UKRAINIAN VILLAGE — Just before 4 p.m. Wednesday, Dee Taira eyed the jugs of hand sanitizer she’d placed around Rainbo Club. She took another look at the plastic partitions she attached to a row of red leather booths.
These were among the measures Taira had taken in recent months to ensure her shoebox-sized dive bar with no windows could reopen safely. She added tables to what had previously been an open floor. She spaced out bar stools.
After being closed for 14 months, Taira wondered: What would Rainbo look like in a post-pandemic world?
“We need to open because our employees need money, and we need money. On the other hand, I want to make sure we’re safe,” she said. “I have mixed feelings. I’m not sure. Will people remember to come back? We’re just gonna open the doors and see what happens.”
All things considered, Taira is feeling optimistic about reopening the storied Rainbo Club, 1150 N. Damen Ave.
All eight staffers returning to work this week are fully vaccinated. She thanked neighbors and supporters who contributed to a GoFundMe, which benefitted 13 furloughed staffers.
At this point, Taira said, the best way to support Rainbo Club is to come by and have a drink.
“And tip your bartenders!” Taira said. “We made it. We’re open. Things are looking good.”
‘There Was No End In Sight’
Rainbo Club has been a bar in some capacity since 1933. A librarian, Taira took over the bar in October 1985 with her partner at the time, a bartender. After her partner died in 1986, Taira continued running the bar.
She lived across the street in a three-bedroom apartment with a handful of roommates, bartenders who were aspiring musicians. They paid $250 a month in the ’80s.
Eventually, Taira bought the building and moved upstairs. As the neighborhood changed, so did Rainbo Club’s clientele — and staffers.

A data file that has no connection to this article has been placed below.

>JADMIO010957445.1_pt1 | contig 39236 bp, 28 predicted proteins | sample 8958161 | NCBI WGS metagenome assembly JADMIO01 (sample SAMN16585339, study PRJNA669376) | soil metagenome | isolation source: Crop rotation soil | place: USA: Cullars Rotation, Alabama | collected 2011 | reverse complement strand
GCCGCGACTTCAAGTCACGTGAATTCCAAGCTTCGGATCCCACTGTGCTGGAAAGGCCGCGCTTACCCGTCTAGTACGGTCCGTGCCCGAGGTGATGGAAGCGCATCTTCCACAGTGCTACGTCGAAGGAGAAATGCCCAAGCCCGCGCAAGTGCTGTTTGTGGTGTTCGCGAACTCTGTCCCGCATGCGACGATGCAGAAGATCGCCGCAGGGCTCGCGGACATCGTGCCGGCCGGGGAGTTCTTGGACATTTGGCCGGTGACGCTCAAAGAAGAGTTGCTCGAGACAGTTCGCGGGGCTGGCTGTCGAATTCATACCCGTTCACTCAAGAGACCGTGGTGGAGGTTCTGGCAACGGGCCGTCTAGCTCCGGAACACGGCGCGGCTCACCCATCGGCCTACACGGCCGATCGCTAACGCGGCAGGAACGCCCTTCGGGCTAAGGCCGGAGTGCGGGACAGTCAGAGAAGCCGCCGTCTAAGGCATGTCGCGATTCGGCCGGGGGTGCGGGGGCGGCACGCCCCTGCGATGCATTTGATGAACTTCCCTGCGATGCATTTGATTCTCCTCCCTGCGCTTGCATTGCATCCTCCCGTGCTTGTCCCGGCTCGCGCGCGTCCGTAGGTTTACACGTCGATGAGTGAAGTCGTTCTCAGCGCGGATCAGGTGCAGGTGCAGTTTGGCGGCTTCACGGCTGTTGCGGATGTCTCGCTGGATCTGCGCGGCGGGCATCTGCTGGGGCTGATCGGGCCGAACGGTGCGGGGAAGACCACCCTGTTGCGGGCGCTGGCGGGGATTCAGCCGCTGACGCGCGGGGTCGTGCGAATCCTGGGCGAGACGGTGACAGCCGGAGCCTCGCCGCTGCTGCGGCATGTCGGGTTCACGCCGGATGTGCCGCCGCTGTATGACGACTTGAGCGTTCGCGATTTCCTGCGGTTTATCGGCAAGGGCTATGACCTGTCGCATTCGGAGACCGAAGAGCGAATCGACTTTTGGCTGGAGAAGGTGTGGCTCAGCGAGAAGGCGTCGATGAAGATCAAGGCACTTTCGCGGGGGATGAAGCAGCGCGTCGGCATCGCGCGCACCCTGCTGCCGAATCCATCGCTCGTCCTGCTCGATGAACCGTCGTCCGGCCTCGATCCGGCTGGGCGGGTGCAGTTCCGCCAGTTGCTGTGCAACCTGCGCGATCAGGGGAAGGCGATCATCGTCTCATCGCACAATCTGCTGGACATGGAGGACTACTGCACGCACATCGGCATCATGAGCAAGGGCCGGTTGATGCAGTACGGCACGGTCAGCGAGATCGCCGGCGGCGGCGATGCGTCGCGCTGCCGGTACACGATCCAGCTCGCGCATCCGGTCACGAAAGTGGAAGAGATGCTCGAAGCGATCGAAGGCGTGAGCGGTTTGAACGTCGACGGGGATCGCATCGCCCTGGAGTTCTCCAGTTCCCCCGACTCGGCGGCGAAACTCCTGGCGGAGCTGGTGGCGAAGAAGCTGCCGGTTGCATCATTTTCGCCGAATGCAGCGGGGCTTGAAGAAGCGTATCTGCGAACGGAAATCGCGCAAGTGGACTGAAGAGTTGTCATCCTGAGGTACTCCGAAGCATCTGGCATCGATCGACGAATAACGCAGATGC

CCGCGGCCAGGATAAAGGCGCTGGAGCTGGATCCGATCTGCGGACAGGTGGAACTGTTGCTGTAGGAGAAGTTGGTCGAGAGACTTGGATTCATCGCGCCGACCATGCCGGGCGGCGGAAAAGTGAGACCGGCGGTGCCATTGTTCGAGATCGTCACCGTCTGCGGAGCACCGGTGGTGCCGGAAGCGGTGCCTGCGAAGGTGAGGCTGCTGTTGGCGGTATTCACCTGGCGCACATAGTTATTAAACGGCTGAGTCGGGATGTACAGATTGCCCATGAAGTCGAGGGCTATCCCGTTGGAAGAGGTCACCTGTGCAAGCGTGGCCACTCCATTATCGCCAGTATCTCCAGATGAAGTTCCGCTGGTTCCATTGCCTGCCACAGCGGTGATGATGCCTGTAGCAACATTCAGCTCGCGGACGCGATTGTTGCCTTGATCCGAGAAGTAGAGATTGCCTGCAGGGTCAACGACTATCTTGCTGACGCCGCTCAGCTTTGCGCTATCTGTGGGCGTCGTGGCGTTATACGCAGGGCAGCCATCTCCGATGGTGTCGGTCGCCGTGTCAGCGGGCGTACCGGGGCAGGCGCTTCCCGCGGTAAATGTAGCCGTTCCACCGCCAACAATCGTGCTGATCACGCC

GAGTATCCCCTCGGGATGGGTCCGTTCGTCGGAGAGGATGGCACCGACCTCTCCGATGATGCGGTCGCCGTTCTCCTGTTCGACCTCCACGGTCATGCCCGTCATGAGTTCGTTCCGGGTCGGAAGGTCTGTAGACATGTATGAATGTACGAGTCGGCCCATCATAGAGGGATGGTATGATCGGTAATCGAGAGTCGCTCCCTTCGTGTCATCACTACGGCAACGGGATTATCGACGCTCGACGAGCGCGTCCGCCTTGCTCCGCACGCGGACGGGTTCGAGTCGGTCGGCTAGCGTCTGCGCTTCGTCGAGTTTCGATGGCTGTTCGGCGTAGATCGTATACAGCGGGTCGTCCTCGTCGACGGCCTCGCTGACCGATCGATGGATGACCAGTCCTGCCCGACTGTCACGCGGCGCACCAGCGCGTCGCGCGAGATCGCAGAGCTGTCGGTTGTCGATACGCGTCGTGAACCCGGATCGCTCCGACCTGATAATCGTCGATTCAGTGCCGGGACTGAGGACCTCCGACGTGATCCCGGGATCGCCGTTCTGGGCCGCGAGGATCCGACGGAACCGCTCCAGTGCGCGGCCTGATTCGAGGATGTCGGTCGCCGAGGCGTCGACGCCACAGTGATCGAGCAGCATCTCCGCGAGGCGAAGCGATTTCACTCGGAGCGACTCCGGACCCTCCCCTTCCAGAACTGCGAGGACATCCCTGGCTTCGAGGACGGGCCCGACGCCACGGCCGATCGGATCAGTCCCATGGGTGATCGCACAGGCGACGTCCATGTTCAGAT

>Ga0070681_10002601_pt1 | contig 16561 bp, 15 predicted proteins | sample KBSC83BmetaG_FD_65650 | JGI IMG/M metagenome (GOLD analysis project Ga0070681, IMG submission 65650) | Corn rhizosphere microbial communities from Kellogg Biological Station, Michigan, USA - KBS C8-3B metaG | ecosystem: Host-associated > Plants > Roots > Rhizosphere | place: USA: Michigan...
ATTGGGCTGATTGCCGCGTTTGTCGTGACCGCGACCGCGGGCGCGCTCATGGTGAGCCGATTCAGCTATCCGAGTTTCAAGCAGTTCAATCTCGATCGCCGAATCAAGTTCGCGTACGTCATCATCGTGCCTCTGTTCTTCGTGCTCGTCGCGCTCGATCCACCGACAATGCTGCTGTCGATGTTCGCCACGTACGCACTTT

The aspiring musicians and artists who once bartended and drank as regulars were priced out of the area and moved to neighborhoods like Logan Square and Avondale.
While current neighbors are supportive of the bar, sales aren’t what they used to be, said Jim Garbe, who’s managed Rainbo Club for 25 years. Still, business was going strong before the pandemic.
Because Taira owns the building, she said she was able to avoid many of the overhead costs hammering bar owners who rented. And it helped that her tenant at 2001 W. Division St., vintage shop Velvet Goldmine, consistently had high sales during the pandemic.
But the 14-month shutdown still brought challenges.
“Getting shut down with no notice, we had no time to prepare,” she said. “I understand it was an emergency situation … . But for people like us, that have no other resources, it was tough.”
As usual, Taira said, she was hit hard with a high property tax bill. It also didn’t make sense for Taira to apply for a federal Paycheck Protection Program loan, a life-saving measure for many small businesses.
The loan stipulated that a majority of funds had to be directed toward payroll, but because Rainbo Club has a tavern license and cannot sell food, it was never possible to bring staff back in any capacity, Taira said.
“We weren’t sure if we could even pay that loan off,” she said. “There was no end in sight.”
In an effort to increase revenue for businesses, the city announced COVID-19 capacity limits will not apply to patrons who are fully vaccinated. But Taira questioned how she could logistically prove who’s vaccinated and who’s not.
Her own vaccination card that she received from Rush Hospital did not initially have her name on it, she said.
“We’re just gonna mask,” she said. “We’d have to have two to three more doormen. We’ve always been open to everyone. I don’t want to have to segregate people because of their beliefs.”
Taira applied for an outdoor patio permit last summer, hoping to use a vacant lot next to the bar for outdoor seating. But the city didn’t approve the application until October, when temperatures dropped. Similar delays befell neighborhood bars Bourbon on Division and Innertown Pub.
To have the outdoor beer garden for this summer, Taira had to re-apply for the permit in February. She’s still waiting to hear back.
One piece of Rainbo is open for sure — the bar’s beloved photo booth.
“We’re just winging it,” Taira said. “We’ll see what happens.”
By 8 p.m. Wednesday, the bar reached its capacity of 50. Groups of friends gathered around tables. Some couples on dates sat at the bar stools. The hum of the music was barely discernible over the noise of people doing what they had waited 14 months to do — talk over a round of beer.
Rainbo Club’s hours are 4 p.m.-2 a.m. Sunday-Friday and 4 p.m.-3 a.m. Saturday. Rainbo will be closed Mondays and Tuesdays and will reopen with normal hours Wednesday.
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